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I wish I could go back and compare this list with other seniors drafted in 2009, but there doesn’t appear to be a draft database that gets that specific and I don’t have the patience/time/energy to sort through the names myself. It is still pretty interesting to see what some of the top seniors from 2009 are up to now, so let’s dive right in and check on the players from my All Senior Prospect Team (Class of ’09):
C Preston Clark
Not exactly setting the world in fire with this first name, but I couldn’t dig up anything on Preston Clark after his senior season at Texas.
1B Luke Anders | Texas A&M | San Francisco Giants | 32nd Round (2009)
.251/.346/.423 – 35 BB/63 K – 267 AB
Every organization has a Luke Anders or two bouncing around the minors. He’s a very typical college slugger just a bit too old for his level but still doing just enough with the bat to “protect” some of the younger prospects around him. The line you see above is for a 24 year old in High A, by the way. Not super old for his league, but first base is a really tough position to make an impression and time might be running out on Anders. Also, his last name makes me think of Workaholics, a show I like way more than I probably should.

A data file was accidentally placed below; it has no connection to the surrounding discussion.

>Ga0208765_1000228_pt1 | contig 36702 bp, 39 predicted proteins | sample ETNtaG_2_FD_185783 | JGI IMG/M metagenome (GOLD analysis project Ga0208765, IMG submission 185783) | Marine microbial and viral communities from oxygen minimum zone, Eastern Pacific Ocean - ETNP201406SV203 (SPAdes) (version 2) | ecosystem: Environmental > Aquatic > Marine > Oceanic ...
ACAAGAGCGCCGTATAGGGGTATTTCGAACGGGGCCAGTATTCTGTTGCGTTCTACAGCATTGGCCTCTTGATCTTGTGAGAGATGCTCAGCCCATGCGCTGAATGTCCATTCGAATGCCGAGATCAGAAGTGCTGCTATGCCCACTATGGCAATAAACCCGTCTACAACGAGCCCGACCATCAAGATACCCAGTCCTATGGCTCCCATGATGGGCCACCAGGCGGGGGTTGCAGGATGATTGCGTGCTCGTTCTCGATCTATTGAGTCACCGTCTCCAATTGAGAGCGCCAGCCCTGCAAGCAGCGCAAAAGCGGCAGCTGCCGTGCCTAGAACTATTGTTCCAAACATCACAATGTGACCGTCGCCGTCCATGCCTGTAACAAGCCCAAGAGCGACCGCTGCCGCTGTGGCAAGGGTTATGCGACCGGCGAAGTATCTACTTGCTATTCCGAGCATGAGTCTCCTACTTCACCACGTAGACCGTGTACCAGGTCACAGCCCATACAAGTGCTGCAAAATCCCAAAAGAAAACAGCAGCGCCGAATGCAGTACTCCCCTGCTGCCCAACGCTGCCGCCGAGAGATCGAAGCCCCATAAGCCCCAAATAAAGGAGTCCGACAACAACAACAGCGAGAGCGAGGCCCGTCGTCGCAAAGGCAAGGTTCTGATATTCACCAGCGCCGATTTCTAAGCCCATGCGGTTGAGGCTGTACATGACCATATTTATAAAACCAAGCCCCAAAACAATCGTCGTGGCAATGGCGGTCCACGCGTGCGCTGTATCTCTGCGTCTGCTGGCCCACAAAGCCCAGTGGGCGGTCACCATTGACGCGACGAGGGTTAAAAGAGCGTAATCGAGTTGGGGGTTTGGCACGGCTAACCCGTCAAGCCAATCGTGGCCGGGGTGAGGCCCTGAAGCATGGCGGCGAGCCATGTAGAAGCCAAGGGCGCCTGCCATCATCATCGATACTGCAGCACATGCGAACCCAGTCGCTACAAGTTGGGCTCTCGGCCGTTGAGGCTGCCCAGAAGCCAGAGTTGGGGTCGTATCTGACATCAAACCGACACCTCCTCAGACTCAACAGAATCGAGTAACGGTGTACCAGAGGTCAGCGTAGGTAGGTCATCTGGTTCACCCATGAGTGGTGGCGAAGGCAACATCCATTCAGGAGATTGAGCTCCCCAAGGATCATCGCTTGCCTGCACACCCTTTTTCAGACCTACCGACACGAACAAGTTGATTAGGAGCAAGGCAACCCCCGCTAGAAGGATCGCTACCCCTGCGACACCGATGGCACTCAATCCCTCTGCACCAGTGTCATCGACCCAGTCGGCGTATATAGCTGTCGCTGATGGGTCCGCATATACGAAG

2B Seth Henry | Tulane | Tampa Bay Rays | Undrafted Free Agent
Henry struggled in both ’09 and ’10 and has since been released. Unfortunate ending, for sure, but I give any undrafted player who manages to catch on with a big league organization a ton of credit for chasing that dream.
3B Chris Dominguez | Louisville | San Francisco Giants | 3rd Round (2009)
.284/.326/.465 – 24 BB/110 K – 391 AB
Dominguez was the most exciting senior hitter on my list at the time, a position backed up by his lofty third round draft selection. His above numbers are his combined line between High A and AA as a 24 year old. I still love the tools — most notably his big raw power and plus-plus arm — and think his floor remains solid four-corners power hitting utility guy.
SS Ben Orloff | UC Irvine | Houston Astros | 9th Round (2009)
.317/.398/.411 – 17 BB/16 K – 8/14 SB – 202 AB
Orloff has played really well this year, as his numbers attest, but it is very curious to me that a 24 year old has gone through the system so slowly. I couldn’t be totally off here, mostly on account of me not knowing anything pertaining to the inner workings of the Houston farm system, but it makes no sense to have Orloff still in Low A.
OF Cory Harrilchak | Elon | Atlanta Braves | 14th Round (2009)
.243/.316/.374 – 31 BB/50 K – 9/16 SB – 305 AB
Harrilchak is an easy player to root for; as a fan of a division rival, consider that the highest of praise. He’ll never hit for much power, but all of his other four tools are at least average and he’s the type of player that will work to have those average tools play up. He’s 23 years old and in AA, but it won’t be too long until he’s a backup outfielder somewhere in the big leagues.
OF Ryan Lollis | Missouri | San Francisco Giants | 37th Round (2009)
.288/.371/.374 – 26 BB/33 K – 5/8 SB – 219 AB
Lollis has a similar line to Orloff, but, unfortunately also like Orloff, he’s spent most of 2011 in Low A as a 24 year old.
OF Matt Long | Santa Clara | Los Angeles Angels | 30th Round (2009)
.304/.386/.531 – 46 BB/64 K – 18/28 SB – 382 AB